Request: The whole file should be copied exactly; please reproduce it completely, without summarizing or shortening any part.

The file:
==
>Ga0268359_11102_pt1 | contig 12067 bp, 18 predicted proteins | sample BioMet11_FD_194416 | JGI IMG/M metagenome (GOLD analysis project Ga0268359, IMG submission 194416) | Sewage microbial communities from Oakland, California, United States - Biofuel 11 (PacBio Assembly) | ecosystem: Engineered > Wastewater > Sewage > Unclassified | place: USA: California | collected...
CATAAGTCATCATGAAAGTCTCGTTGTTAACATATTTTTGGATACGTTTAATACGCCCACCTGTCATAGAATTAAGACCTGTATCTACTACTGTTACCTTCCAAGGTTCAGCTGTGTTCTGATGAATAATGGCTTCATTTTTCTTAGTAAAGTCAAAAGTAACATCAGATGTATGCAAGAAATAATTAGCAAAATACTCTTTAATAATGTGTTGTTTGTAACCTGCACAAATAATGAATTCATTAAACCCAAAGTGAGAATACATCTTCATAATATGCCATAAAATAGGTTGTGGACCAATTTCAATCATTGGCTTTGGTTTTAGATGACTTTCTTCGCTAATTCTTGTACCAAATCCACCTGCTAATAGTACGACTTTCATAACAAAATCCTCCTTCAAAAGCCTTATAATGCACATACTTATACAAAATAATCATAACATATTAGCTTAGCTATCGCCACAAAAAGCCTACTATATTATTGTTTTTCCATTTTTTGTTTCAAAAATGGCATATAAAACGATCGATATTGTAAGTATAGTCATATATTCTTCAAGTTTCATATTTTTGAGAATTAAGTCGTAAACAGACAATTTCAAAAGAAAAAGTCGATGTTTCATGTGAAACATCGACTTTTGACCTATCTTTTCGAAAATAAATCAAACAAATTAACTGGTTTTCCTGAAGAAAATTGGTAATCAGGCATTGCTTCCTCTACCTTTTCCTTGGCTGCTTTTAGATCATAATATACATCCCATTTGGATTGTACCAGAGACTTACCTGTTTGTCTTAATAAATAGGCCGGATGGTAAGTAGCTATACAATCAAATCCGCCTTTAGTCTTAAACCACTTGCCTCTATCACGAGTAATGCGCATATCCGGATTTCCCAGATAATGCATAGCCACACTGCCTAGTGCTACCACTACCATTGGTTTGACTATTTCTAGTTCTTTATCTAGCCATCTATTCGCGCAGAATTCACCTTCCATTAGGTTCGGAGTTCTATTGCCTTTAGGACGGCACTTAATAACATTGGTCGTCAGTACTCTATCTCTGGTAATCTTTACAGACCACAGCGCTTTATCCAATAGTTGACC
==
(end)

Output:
>Ga0268359_11102_pt1 | contig 12067 bp, 18 predicted proteins | sample BioMet11_FD_194416 | JGI IMG/M metagenome (GOLD analysis project Ga0268359, IMG submission 194416) | Sewage microbial communities from Oakland, California, United States - Biofuel 11 (PacBio Assembly) | ecosystem: Engineered > Wastewater > Sewage > Unclassified | place: USA: California | collected...
CATAAGTCATCATGAAAGTCTCGTTGTTAACATATTTTTGGATACGTTTAATACGCCCACCTGTCATAGAATTAAGACCTGTATCTACTACTGTTACCTTCCAAGGTTCAGCTGTGTTCTGATGAATAATGGCTTCATTTTTCTTAGTAAAGTCAAAAGTAACATCAGATGTATGCAAGAAATAATTAGCAAAATACTCTTTAATAATGTGTTGTTTGTAACCTGCACAAATAATGAATTCATTAAACCCAAAGTGAGAATACATCTTCATAATATGCCATAAAATAGGTTGTGGACCAATTTCAATCATTGGCTTTGGTTTTAGATGACTTTCTTCGCTAATTCTTGTACCAAATCCACCTGCTAATAGTACGACTTTCATAACAAAATCCTCCTTCAAAAGCCTTATAATGCACATACTTATACAAAATAATCATAACATATTAGCTTAGCTATCGCCACAAAAAGCCTACTATATTATTGTTTTTCCATTTTTTGTTTCAAAAATGGCATATAAAACGATCGATATTGTAAGTATAGTCATATATTCTTCAAGTTTCATATTTTTGAGAATTAAGTCGTAAACAGACAATTTCAAAAGAAAAAGTCGATGTTTCATGTGAAACATCGACTTTTGACCTATCTTTTCGAAAATAAATCAAACAAATTAACTGGTTTTCCTGAAGAAAATTGGTAATCAGGCATTGCTTCCTCTACCTTTTCCTTGGCTGCTTTTAGATCATAATATACATCCCATTTGGATTGTACCAGAGACTTACCTGTTTGTCTTAATAAATAGGCCGGATGGTAAGTAGCTATACAATCAAATCCGCCTTTAGTCTTAAACCACTTGCCTCTATCACGAGTAATGCGCATATCCGGATTTCCCAGATAATGCATAGCCACACTGCCTAGTGCTACCACTACCATTGGTTTGACTATTTCTAGTTCTTTATCTAGCCATCTATTCGCGCAGAATTCACCTTCCATTAGGTTCGGAGTTCTATTGCCTTTAGGACGGCACTTAATAACATTGGTCGTCAGTACTCTATCTCTGGTAATCTTTACAGACCACAGCGCTTTATCCAATAGTTGACC